СOVID-19 Alert!

With global travel restrictions, we are arranging online medical consultations with best medical centers as well as pre-bookings for future medical treatments. Explore Now… Go Later. Continue your healthcare journey.

Stressed Britons opt for 'well-being' breaks

by Martin Hickman ,  The Independant | 2007-04-18

From yoga retreats in Thailand to seaweed wraps in Torquay, Britons are alleviating the stress of the 21st century by going on "well-being" holidays to bolster body and mind.

Research shows more people are taking breaks at home and abroad to seek relaxation, beauty treatments or cosmetic surgery, while fewer opt for the traditional beach holiday.

Increasingly popular vacation activities include weight-loss treatments, detox diets, mineral and thermal skin treatments and massage and cosmetic surgery such as breast enlargement.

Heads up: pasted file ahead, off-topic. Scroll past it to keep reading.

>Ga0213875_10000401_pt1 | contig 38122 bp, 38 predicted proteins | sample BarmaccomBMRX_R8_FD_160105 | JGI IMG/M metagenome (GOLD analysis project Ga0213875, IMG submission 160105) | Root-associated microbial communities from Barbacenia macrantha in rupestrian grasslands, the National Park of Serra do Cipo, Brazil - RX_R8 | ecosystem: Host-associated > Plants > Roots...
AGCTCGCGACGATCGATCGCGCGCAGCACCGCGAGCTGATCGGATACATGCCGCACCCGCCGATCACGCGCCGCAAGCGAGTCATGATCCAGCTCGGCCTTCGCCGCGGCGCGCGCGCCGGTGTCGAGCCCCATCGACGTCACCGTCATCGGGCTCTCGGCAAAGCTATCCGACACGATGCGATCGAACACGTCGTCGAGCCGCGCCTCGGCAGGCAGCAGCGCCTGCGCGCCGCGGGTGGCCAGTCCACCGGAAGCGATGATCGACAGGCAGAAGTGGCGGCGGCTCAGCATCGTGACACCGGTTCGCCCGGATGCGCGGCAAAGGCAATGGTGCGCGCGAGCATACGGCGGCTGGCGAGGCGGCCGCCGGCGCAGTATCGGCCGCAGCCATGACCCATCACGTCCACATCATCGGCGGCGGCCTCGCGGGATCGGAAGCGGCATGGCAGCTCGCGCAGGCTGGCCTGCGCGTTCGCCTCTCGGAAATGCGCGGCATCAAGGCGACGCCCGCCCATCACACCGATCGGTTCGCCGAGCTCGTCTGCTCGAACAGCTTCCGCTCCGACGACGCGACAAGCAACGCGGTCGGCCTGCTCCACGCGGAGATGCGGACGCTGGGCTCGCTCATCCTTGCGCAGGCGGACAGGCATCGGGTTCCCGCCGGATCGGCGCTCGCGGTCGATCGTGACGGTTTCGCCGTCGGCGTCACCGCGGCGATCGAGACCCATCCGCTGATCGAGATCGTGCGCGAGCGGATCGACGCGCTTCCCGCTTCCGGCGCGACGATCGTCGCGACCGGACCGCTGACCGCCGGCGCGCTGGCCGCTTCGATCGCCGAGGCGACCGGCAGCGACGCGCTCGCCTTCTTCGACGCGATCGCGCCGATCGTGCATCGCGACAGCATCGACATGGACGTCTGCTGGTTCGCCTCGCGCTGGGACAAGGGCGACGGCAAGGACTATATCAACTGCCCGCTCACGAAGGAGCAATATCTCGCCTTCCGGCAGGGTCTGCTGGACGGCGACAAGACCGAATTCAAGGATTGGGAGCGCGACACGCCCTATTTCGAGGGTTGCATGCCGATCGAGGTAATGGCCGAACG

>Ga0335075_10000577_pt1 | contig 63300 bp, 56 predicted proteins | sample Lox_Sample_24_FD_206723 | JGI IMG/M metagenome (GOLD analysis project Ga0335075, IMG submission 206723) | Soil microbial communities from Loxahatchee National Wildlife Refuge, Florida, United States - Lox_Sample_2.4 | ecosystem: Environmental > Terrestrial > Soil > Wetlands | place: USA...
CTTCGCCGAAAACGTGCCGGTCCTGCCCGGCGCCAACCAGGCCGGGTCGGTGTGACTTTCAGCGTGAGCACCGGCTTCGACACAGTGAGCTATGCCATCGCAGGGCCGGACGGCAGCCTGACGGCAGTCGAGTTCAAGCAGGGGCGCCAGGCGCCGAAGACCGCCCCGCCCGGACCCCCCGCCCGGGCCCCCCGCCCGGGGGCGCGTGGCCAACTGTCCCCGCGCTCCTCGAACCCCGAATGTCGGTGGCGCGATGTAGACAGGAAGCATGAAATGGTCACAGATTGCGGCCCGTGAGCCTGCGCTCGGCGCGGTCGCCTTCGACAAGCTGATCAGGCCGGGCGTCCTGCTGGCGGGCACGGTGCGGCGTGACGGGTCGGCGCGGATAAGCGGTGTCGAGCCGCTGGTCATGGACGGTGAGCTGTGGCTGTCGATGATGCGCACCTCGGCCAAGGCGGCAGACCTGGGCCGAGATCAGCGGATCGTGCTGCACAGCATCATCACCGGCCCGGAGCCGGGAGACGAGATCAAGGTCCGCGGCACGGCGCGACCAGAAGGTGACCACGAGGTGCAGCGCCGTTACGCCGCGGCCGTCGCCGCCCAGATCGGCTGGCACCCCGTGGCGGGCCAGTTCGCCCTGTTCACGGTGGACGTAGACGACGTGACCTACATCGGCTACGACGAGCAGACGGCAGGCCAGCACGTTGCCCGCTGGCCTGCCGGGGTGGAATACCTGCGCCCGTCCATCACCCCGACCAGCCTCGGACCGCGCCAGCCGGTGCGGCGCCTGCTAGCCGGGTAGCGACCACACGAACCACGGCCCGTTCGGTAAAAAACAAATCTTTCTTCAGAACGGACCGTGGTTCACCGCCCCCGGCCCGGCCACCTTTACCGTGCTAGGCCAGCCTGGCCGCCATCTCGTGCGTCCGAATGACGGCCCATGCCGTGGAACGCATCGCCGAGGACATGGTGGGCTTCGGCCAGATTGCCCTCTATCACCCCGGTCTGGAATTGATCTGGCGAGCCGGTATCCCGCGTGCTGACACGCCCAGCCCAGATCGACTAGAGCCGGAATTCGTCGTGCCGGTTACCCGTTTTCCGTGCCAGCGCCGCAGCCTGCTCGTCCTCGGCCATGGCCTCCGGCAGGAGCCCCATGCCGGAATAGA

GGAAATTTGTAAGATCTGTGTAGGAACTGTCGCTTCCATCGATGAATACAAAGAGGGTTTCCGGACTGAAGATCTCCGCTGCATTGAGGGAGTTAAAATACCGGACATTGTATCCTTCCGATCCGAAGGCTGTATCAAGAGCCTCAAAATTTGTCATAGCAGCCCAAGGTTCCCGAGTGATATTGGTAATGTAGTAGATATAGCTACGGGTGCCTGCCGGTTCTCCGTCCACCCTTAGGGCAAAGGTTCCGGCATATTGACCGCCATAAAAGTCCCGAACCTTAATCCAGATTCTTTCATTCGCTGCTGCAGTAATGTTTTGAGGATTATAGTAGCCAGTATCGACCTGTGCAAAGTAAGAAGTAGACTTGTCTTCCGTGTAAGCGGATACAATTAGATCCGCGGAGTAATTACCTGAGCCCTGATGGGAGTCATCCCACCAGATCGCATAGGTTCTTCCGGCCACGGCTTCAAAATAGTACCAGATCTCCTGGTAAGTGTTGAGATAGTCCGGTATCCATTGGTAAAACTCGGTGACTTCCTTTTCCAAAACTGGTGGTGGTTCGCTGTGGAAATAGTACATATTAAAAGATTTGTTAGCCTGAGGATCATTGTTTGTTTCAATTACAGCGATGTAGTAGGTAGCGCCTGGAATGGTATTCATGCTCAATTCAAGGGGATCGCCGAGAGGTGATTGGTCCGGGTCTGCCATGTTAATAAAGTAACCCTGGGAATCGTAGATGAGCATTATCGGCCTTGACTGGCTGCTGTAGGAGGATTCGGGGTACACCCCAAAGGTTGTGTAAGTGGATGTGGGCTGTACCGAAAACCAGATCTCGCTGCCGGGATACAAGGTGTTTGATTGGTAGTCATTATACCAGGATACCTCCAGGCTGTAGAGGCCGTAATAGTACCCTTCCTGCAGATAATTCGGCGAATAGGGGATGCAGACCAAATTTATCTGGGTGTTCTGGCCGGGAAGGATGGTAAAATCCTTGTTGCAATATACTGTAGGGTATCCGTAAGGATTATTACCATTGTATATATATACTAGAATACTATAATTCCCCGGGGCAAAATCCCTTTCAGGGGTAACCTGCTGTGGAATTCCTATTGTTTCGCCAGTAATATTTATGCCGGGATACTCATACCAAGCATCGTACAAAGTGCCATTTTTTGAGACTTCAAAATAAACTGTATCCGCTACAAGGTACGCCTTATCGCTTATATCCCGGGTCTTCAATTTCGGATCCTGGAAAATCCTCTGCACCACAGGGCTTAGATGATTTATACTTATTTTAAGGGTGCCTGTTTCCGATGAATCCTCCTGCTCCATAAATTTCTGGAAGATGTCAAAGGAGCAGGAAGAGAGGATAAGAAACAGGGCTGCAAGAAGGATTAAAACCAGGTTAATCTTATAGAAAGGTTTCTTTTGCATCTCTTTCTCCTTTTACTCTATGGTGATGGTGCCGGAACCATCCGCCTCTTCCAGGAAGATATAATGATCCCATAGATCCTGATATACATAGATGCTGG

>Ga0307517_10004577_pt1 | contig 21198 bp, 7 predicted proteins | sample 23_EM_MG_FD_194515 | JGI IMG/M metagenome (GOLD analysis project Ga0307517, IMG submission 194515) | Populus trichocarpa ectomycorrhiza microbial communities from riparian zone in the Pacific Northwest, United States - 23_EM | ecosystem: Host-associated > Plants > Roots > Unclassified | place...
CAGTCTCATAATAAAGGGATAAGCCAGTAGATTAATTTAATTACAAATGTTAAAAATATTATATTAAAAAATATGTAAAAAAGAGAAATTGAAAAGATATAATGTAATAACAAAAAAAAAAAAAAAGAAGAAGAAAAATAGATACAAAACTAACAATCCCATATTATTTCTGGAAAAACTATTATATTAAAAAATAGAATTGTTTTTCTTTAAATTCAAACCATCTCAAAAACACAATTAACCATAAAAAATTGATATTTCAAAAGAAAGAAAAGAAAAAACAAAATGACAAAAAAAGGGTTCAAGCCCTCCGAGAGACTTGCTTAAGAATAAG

In a report published today, Mintel estimates that £135m was spent on health and wellness holidays last year and forecasts spending will double by 2011. Stressed people are seeking a change from traditional "fly-and-flop" breaks, and becoming more adventurous, said Richard Cope, a market analyst.

"Once upon a time most holidaymakers were happy to return home with a suntan and a bottle of the local hooch," he said. "In the future they will be bringing back a greater sense of well-being, a major life-shift, a new look and maybe even some new body parts."

Healthy eating, nutrition, exercise, beauty, relaxation and pampering are becoming more important to people and many want to incorporate those elements into holidays, the research found.

A poll revealed that 32 per cent of people - 16 million adults - had enjoyed spas or saunas while on holiday in the past year. Some 23 per cent, 10 million, had a massage. "Medical tourism" is the most popular activity in the health and wellness holiday sector. Faced with expensive treatment on their local high street or Harley Street, people are travelling to eastern Europe for cheap dental work or to places such as Singapore, where cosmetic surgery can be half the cost it is in Britain. Medical tourism is worth £60m a year.

Related Medical Tourism News
Focus Area
Free Call